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Can this Canadian software firm remain a shining star?

It is on the clearest nights we can best see the brightest lights in the sky. It is a maxim worth remembering for investors who wish to identify the shining stars in Constellation Software, where the view can often be considered cloudy, at best.

Constellation has built its business through a never-ending series of acquisitions and the stock has, mostly, remained highly valued by investors, even as some critics have questioned whether the company can continue to succeed. An emerging thesis, however, is whether Constellation is providing enough information to allow its investors to assess those prospects. The company's boosters point to changes in its most-recent earnings report and say Constellation may have quieted at least some of those critics.

The most recent kerfuffle occurred below the radar of most of Constellation's Canadian investors. In December, a 33-year-old investing newsletter called Grant's Interest Rate Observer – known in the United States for founder James Grant's commentary – published a critical article on the company called "Past Performance, Inc."

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Constellation's shareholders may have noticed the effects of the article without ever knowing of its publication. The stock, trading between $600 and $650 for most of November, fell below $600 around the time of the Grant's publication, and didn't recapture its mojo until after the first-quarter earnings in late February. It closed Tuesday at (The company declined to comment for this article.)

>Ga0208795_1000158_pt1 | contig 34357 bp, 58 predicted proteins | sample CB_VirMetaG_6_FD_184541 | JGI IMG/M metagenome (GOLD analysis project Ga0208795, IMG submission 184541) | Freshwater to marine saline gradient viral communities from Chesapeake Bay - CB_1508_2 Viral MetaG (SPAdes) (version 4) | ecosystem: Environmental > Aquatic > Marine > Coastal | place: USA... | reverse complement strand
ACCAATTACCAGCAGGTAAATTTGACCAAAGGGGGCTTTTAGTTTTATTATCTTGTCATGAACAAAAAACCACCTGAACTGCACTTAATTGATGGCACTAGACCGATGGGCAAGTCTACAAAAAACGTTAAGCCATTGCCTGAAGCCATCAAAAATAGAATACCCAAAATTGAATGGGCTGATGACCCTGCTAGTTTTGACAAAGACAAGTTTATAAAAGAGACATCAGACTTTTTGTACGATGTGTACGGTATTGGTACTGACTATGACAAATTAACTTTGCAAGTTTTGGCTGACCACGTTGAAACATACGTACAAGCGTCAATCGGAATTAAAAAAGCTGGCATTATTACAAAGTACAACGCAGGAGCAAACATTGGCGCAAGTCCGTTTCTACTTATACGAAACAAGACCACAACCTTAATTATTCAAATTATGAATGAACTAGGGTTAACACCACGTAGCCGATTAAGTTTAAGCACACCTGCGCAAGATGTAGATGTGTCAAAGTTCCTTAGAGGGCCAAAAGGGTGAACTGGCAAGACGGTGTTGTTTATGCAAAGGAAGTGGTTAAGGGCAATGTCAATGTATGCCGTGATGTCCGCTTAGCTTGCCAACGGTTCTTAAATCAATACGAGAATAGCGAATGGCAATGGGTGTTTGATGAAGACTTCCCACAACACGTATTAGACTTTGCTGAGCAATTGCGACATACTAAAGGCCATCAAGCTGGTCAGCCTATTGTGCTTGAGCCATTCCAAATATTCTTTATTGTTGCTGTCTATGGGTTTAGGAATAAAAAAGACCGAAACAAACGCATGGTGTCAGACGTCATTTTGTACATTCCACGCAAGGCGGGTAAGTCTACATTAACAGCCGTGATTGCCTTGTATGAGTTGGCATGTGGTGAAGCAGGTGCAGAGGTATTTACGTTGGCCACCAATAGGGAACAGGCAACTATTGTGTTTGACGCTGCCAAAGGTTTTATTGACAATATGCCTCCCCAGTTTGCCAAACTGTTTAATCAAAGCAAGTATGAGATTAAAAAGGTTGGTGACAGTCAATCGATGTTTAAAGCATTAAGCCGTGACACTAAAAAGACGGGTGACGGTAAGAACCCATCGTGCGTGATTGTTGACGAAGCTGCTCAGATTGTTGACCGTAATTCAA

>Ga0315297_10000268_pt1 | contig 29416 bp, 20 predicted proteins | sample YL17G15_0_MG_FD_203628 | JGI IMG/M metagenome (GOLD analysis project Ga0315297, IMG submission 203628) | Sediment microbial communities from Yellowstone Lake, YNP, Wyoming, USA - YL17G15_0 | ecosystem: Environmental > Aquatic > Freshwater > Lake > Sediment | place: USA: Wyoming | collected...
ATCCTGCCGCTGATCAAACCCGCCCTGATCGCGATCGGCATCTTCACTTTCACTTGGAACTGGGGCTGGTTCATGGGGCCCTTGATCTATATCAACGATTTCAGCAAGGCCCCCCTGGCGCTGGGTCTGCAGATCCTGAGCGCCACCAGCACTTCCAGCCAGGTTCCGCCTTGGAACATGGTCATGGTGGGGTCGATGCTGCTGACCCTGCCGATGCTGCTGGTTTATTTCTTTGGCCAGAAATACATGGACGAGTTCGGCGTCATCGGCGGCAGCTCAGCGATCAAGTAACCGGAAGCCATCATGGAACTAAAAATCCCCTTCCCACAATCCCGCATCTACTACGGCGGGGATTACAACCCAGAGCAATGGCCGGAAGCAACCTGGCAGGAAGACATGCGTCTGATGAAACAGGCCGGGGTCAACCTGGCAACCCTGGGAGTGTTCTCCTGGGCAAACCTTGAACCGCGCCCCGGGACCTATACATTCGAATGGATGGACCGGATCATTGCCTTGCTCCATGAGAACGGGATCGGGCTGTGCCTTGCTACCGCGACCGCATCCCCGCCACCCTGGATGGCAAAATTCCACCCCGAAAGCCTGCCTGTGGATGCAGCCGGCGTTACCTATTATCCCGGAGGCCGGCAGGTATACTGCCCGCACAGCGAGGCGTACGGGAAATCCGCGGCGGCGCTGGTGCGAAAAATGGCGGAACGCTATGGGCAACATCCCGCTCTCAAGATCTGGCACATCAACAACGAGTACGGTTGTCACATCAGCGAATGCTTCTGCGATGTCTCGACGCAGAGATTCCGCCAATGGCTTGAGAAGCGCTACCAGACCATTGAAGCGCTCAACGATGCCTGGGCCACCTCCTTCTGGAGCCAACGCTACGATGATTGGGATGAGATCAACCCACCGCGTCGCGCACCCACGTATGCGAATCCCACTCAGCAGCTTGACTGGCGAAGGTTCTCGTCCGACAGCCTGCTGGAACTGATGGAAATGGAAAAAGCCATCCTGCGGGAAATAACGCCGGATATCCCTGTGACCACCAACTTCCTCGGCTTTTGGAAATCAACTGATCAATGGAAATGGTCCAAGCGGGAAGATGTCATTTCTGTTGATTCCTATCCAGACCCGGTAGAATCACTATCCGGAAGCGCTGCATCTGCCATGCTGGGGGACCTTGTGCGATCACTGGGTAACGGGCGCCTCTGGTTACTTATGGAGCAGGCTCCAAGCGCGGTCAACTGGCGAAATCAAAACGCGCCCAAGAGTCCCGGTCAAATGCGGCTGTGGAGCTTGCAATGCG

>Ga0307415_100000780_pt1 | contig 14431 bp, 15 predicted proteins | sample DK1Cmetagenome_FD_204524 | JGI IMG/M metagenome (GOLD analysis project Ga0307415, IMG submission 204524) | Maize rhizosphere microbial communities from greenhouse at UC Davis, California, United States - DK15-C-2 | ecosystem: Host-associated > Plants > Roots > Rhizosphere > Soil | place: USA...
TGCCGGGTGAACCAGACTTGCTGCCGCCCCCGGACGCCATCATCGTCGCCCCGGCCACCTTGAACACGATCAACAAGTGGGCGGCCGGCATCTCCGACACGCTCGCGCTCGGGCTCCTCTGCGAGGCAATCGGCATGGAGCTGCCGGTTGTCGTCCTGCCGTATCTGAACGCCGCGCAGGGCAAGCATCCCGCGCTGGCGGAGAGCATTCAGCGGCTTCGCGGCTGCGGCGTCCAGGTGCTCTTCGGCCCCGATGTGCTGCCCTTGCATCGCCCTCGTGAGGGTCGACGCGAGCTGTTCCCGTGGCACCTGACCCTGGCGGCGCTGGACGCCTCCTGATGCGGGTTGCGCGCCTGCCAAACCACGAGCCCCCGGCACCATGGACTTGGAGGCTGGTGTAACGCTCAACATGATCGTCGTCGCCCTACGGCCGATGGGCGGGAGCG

The Grant's article ran through a number of accounting concerns it had with the company, many small, but the thrust of the piece is that the company makes lots of small acquisitions, and "because the small fry furnish the principal source of parental growth, the stockholders have no clear picture of what they actually own." And the company's presentation of "organic" growth doesn't help clear things up, Grant's said.

While Constellation has six business units, Grant's said, it lumps them into just two customer types for its reports to investors: "public," the government customers; and "private," the for-profit ones. It also breaks its revenue into four types of sales, including "maintenance and other recurring" – the recurring, repeatable revenue that's catnip for software investors. (The other three sales types are: licences; professional services; and "hardware and other.")

How is Constellation's business growing, absent the effect of acquisitions? That's where organic revenue comes in. In the retail and restaurant industry, the common metric is "same-store sales," a number that measures sales growth only in locations that have been open for a set period, typically one year.

Similarly, acquisitive companies in a variety of industries can calculate organic growth by reporting revenue gains only for the business units that they've owned and operated for a year. Constellation's "organic growth" number, however, is calculated as the difference between actual revenues, once acquired, and what Constellation estimates the companies booked before it bought the businesses.